“In short, today’s youth don’t look forward to being alone together. This is developmentally reasonable—for 10-year-olds.”
– Marty Klein
(This articles published on January 28, 2013, on psychologytoday.com can be viewed in its original format by clicking on the link below.)
What I notice is that this guy was in love with someone he never met, devastated by her supposed death, and everybody thinks that’s perfectly reasonable.
Crank up the ol’ Model T and excuse me if I sound like an old curmudgeon, but this is one of the problems with today’s young people: high school and college kids don’t date. Many don’t actually date in their 20s, either. Instead, they show up at clubs. They hope they run into someone at a party. They don’t make plans. They tweet “Hey, ‘sup?” on Saturday night and wait for a tweet from someone, somewhere.
In short, they don’t look forward to being alone together. This is developmentally reasonable—for 10-year-olds.
According to the New York Times, many students and young adults have never been on a conventional date. They haven’t experienced the excitement, the disappointment, the longing, the courage, the insecurity, the loneliness, or the triumph of connection that late-20th-century courtship customs (imperfect as they are) require or bring. Young people are thus deprived of the growth such experiences offer.
It appears that many young men and women don’t entirely recognize each other as fellow beings. They’re just not that curious about each other, and so they don’t see face-to-face, personal communication as a wonderful opportunity. Rather than being a familiar, foundational activity, face-to-face talking is an intrusion into what really matters—checking your iPhone.
And that’s exactly what we need to be concerned about: we’ve stopped teaching our children how to communicate face-to-face with other human beings. We take children too young to have fully learned how to participate in relationships, give them the most advanced technology for impersonal, asynchronous “communication” in the history of the world, and let them use these devices at the dinner table, while being driven to school, and any other time they have to interface with adults—people who might actually help them learn something about relationships. And kids naturally use them with each other, too—an average of 93 times per day.
What happens? When the time comes, they have little idea how to date, court, or create one-on-one, face-to-face relationships. They haven’t learned how to ask a real person real questions—watching that person’s face as they listen to the answer. They’ve never experienced the risk of reaching out to take someone’s hand—and watched that person’s face as they agreed or declined.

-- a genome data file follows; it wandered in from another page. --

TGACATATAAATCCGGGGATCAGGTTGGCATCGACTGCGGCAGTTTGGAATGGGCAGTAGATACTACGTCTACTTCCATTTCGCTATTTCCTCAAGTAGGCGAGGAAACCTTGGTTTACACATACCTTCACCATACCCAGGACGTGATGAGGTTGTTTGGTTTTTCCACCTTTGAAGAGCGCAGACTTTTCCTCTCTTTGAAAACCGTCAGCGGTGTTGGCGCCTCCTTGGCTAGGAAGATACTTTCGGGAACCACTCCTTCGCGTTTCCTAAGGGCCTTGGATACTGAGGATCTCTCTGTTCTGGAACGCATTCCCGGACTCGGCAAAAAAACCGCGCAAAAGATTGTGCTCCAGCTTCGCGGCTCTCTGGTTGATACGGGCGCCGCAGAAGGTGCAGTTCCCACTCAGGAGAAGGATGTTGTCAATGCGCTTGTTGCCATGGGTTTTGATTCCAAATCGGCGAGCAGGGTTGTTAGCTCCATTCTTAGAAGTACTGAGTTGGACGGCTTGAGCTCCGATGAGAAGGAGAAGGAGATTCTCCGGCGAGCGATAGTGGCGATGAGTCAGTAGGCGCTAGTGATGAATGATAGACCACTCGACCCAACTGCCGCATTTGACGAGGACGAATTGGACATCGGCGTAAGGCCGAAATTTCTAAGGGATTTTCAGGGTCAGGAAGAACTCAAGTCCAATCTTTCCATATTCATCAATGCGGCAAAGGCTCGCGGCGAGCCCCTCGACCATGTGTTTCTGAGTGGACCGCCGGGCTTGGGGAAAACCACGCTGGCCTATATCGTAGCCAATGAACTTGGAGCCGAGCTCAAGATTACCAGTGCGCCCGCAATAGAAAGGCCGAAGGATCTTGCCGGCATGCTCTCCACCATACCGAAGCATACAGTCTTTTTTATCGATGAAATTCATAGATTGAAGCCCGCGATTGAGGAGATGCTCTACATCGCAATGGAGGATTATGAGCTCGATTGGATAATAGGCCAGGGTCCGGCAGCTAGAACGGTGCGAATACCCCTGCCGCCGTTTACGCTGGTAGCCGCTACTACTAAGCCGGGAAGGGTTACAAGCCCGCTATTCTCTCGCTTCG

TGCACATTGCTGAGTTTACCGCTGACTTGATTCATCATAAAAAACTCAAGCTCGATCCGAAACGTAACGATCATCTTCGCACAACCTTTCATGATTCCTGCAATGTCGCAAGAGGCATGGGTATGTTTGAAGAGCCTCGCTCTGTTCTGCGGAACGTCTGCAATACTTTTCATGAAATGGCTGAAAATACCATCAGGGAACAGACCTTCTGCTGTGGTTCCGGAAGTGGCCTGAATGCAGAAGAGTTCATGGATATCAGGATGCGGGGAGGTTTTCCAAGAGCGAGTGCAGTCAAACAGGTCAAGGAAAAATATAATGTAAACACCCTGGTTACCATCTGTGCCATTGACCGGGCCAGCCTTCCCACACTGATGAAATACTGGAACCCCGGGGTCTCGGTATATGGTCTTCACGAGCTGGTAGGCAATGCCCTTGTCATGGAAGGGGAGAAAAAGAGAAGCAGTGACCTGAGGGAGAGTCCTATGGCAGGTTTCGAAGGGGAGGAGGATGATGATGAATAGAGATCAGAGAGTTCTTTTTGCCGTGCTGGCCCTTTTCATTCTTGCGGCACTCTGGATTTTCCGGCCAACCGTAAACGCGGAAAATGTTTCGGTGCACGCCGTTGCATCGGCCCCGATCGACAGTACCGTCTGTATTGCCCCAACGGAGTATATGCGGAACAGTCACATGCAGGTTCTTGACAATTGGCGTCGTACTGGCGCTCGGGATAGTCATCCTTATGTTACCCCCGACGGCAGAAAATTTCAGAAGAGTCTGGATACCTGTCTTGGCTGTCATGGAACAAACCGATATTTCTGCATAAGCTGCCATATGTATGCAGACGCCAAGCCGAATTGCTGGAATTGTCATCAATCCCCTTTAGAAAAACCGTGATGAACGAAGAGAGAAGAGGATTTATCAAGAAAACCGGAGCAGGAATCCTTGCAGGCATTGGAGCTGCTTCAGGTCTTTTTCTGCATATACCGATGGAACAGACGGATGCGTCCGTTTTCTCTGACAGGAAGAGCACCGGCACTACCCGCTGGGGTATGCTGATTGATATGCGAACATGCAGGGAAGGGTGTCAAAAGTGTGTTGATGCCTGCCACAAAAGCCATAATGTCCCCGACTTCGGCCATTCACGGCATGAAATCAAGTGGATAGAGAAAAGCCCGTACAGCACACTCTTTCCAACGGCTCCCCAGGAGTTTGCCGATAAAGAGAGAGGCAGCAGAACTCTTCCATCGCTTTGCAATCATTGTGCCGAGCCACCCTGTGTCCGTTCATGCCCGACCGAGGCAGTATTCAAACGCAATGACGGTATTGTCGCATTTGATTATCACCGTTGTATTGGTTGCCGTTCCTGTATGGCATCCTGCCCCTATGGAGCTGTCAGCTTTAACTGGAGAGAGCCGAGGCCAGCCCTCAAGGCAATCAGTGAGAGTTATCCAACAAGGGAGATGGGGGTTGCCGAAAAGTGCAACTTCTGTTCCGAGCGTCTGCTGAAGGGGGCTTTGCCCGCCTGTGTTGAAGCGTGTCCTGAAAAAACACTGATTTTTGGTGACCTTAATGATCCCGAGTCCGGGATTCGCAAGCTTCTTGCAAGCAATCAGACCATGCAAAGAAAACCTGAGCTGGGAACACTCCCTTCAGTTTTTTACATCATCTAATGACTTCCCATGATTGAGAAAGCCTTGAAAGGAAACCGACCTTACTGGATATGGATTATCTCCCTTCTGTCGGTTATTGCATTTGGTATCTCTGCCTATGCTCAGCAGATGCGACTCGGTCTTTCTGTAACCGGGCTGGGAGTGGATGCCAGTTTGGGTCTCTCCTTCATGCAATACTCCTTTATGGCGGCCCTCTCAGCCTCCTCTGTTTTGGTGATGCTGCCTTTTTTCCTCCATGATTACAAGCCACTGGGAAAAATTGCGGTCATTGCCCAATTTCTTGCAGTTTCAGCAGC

If we don’t teach children to relate, don’t demand that they engage, and give them the means for endless solitary entertainment, they cannot and will not learn to relate in a deep way.
Historically, most people have had their marriages arranged for them, and they’ve managed well enough. But they rarely thought they were in love, and they generally weren’t pursuing some ideal of “intimacy,” which people today claim they desire. In contrast, today’s young people (eventually) want to fall in love, and say they (eventually) want intimacy. You need skills for that. And today’s young people simply aren’t learning those skills. It’s easy to have sex. It’s way harder to have a relationship in which you have sex.
Now please don’t blame porn. It’s true–and ridiculous–that some men expect women to be porn stars, and some women are trying to compete with porn actresses, but that’s not the point. If porn now provides a template for the non-relationships that young men (and increasingly young women) value, we have to ask why such a template looks attractive. The answer is that too many young people have nothing more intimate to compare it to. Young people aren’t learning to embrace anyone—because they’re not learning to want to embrace anyone.
So moms and dads, don’t give your kids smartphones and unlimited digital access until they’re at least 40 years old.
OK, here’s Plan B: demand that your kids learn how to interact with actual people. You, of course, will have to be some of those actual people. Those phones your kids use are your phones, not theirs, so establish phone-free hours in their lives (including between bed-time and breakfast, when kids exchange millions of text messages).
Was Manti Te’o in on the live/dead girlfriend hoax? It really doesn’t matter. Because we’re all participating in a much crueler swindle—depriving our kids of the need to see the human face, hear the human voice, and sense the human heart while communicating. That has to be part of learning to love an actual human.